Remarks by Angel Gurría, OECD Secretary-General, delivered at the Centre for Global Development
24 March 2011, Washington D.C.
Dear Nancy, Ladies and Gentlemen,
It is my great pleasure to be here, at the Centre for Global Development, together with my dear friend and colleague Nancy Birdsall. Being a member of the Board of the CGD is a badge of honor I wear with great pride.
Nancy is not only a friend and one of my heroes, she is also a regular of the OECD, where she visited only last year to give a fascinating presentation on the Cash on Delivery Aid approach developed by the Centre.
Allow me to focus on a critical issue for our Organisation: its role in the new international architecture. This is also a great opportunity to discuss some of our perspectives on the new architecture of global governance more generally.
“Shifting wealth” in the world economy
Global development perspectives have been changing rapidly in recent years. The centre of economic gravity is moving from the advanced to the large emerging economies, particularly Brazil, China and India. This is what we call ‘Shifting Wealth’. And this also means substantial improvements in growth, poverty reduction and inequality in the developing world.
The pace of change in recent years has been so rapid, that the world economy today is barely recognisable from that of fifty years ago when OECD countries accounted for some 80% of global GDP. Today the share has fallen to about 60 %. At the same time emerging and developing countries already account for more than one fifth of global trade and our forecasts anticipate that they will account for nearly 60% of world GDP by 2030.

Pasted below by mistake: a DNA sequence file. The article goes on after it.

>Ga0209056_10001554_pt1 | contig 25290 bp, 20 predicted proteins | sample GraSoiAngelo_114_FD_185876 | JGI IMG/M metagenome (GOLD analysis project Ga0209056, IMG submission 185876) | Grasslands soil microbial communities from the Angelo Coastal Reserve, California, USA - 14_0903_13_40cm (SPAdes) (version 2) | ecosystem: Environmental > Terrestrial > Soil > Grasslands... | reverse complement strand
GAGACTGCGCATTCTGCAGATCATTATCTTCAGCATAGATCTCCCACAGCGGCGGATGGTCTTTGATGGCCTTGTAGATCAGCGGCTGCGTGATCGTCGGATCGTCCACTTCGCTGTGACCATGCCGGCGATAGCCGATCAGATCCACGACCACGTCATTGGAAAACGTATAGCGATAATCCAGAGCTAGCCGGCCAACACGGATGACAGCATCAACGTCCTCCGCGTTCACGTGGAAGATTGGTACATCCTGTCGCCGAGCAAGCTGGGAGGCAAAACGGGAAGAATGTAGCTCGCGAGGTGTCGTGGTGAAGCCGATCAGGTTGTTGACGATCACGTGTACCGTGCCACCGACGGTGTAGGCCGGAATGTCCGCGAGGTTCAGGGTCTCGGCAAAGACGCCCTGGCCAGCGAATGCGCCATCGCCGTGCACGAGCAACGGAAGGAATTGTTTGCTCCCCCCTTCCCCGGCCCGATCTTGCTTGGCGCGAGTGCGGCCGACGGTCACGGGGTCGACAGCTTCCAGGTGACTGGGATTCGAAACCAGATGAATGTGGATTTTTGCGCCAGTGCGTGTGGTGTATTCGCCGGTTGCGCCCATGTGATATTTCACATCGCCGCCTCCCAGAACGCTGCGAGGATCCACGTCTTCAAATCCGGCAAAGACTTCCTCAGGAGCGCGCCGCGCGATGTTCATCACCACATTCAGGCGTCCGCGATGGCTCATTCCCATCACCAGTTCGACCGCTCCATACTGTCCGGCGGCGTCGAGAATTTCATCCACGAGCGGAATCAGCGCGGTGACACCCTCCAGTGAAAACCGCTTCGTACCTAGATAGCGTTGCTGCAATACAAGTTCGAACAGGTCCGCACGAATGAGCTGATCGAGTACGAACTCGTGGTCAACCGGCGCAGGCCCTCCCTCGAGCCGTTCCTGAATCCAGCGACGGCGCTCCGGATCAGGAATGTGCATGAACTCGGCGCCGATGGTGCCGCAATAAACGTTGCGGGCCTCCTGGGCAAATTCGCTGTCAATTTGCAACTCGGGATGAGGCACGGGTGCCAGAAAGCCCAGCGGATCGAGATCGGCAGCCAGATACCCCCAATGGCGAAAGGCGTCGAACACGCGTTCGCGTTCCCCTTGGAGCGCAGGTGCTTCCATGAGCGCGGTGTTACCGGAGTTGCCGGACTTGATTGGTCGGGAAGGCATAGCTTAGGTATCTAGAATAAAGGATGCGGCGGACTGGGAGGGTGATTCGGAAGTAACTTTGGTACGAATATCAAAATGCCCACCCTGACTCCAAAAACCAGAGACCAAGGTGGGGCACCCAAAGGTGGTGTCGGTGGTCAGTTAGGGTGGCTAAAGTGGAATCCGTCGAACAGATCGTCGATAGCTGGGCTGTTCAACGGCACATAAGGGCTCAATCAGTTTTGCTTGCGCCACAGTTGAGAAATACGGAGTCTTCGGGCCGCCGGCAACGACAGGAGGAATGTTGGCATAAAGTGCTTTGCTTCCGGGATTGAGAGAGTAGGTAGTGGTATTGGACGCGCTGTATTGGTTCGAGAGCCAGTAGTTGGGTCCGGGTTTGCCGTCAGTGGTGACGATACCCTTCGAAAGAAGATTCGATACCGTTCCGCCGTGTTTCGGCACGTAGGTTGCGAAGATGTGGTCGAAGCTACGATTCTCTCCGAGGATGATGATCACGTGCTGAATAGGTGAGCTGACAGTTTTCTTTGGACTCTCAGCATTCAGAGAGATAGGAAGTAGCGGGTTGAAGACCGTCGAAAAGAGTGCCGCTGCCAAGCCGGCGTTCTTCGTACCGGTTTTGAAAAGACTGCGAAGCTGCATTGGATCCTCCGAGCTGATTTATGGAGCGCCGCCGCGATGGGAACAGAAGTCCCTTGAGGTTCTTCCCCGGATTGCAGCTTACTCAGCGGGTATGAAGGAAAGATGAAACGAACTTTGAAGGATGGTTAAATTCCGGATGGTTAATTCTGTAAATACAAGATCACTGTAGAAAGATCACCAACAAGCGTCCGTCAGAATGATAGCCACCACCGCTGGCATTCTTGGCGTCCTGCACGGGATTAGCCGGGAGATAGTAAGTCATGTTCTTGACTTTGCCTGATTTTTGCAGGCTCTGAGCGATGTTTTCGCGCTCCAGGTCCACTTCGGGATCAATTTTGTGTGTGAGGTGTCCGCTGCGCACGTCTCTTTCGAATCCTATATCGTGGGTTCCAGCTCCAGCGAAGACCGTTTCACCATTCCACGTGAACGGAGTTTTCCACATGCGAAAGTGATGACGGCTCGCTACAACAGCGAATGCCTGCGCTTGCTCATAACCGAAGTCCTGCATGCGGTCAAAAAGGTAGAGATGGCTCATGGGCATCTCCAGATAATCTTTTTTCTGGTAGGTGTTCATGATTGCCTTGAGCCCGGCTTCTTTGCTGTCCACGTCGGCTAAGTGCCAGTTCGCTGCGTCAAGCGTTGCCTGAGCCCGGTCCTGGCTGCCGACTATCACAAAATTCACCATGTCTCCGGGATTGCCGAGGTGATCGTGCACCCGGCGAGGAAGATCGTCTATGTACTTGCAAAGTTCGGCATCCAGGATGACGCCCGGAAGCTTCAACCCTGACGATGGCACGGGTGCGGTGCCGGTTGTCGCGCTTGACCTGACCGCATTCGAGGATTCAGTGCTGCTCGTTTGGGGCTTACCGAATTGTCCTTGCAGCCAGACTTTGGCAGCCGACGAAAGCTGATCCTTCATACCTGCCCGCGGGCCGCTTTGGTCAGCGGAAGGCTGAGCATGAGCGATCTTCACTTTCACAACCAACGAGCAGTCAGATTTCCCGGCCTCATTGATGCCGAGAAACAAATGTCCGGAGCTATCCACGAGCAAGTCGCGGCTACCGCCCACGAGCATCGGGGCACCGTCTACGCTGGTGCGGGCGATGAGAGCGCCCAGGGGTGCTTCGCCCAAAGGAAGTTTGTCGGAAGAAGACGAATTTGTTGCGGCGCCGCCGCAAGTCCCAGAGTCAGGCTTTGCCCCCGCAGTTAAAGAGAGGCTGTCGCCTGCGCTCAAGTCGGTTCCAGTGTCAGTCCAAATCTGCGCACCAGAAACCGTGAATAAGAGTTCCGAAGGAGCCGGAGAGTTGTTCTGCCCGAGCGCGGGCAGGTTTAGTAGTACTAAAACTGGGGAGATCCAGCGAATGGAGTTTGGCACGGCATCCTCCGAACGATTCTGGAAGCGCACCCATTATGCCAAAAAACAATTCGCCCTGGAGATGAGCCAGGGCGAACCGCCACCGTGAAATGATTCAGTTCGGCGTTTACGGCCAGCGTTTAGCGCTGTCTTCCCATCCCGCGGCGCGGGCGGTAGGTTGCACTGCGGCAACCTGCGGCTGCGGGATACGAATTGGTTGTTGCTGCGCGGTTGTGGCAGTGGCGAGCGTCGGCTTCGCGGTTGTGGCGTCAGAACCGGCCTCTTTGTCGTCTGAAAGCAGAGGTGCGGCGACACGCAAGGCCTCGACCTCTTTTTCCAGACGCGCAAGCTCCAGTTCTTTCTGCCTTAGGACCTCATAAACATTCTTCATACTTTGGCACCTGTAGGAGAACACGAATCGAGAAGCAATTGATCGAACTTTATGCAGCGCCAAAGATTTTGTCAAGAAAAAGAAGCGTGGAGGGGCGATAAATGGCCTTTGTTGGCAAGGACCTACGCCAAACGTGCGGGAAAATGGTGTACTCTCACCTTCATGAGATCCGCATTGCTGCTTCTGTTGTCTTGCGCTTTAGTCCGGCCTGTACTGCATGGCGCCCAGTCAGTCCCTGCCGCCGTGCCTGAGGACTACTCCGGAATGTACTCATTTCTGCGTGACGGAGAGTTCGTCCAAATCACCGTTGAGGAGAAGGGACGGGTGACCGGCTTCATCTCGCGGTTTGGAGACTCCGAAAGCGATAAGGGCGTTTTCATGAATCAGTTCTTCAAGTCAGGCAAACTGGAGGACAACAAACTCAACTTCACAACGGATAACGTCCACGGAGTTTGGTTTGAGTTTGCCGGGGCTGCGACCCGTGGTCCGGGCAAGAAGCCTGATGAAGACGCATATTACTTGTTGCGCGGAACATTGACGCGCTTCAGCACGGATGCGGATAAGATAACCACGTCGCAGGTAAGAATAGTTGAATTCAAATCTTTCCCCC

Developing economies are faced with new opportunities in this new economic geography. We used to think that countries progressed by building up their technological capacity in the manufacture of relatively simple commodities (toys, textiles, etc), and slowly upgrading towards more sophisticated goods. Today, we know that different development paths are possible.
The enormous untapped potential in South-South flows of trade, aid and investment, which countries can use for development, is a new feature of the global economy. Let me give you a few examples:
One of the positive consequences of rapid growth in China, India and elsewhere is poverty reduction. Since 1990, the number of people in the world living in extreme poverty, on less than a dollar-a-day, has fallen by more than a quarter – approximately half a billion. The problem is that about 90% of these people were in China. Thus, the challenge is to better spread the benefits of this “shifting wealth.”
The record of poverty reduction in the rest of the developing world is more mixed, and the Millennium Development Goal of halving poverty by 2015 is still some way off. Moreover, inequality is increasing in many of the high-growth developing economies.
Growth alone is clearly not enough. For emerging economies, the good news is that thanks to their new-found wealth and prosperity, governments can afford to boost public spending on social protection, including welfare assistance, to reduce inequality. For developing countries we have to go more than the proverbial extra mile and here the G20 and other sources of cooperation between advanced, emerging and developing economies can help.
New economic realities reflected in a new architecture of global governance
What do these new economic realities mean for the global governance architecture, international cooperation and 21st century multilateralism?
The shift in the centre of economic gravity that we discussed above has to be reflected in the global governance architecture. Thus, the new players have to be given a stronger voice in decision-making and multilateralism has to evolve further in a more inclusive manner.
The financial crisis has reinforced the need for intensified international co-operation between advanced, emerging and developing economies. The strong, effective and coordinated crisis response of the G20 Leaders was unprecedented.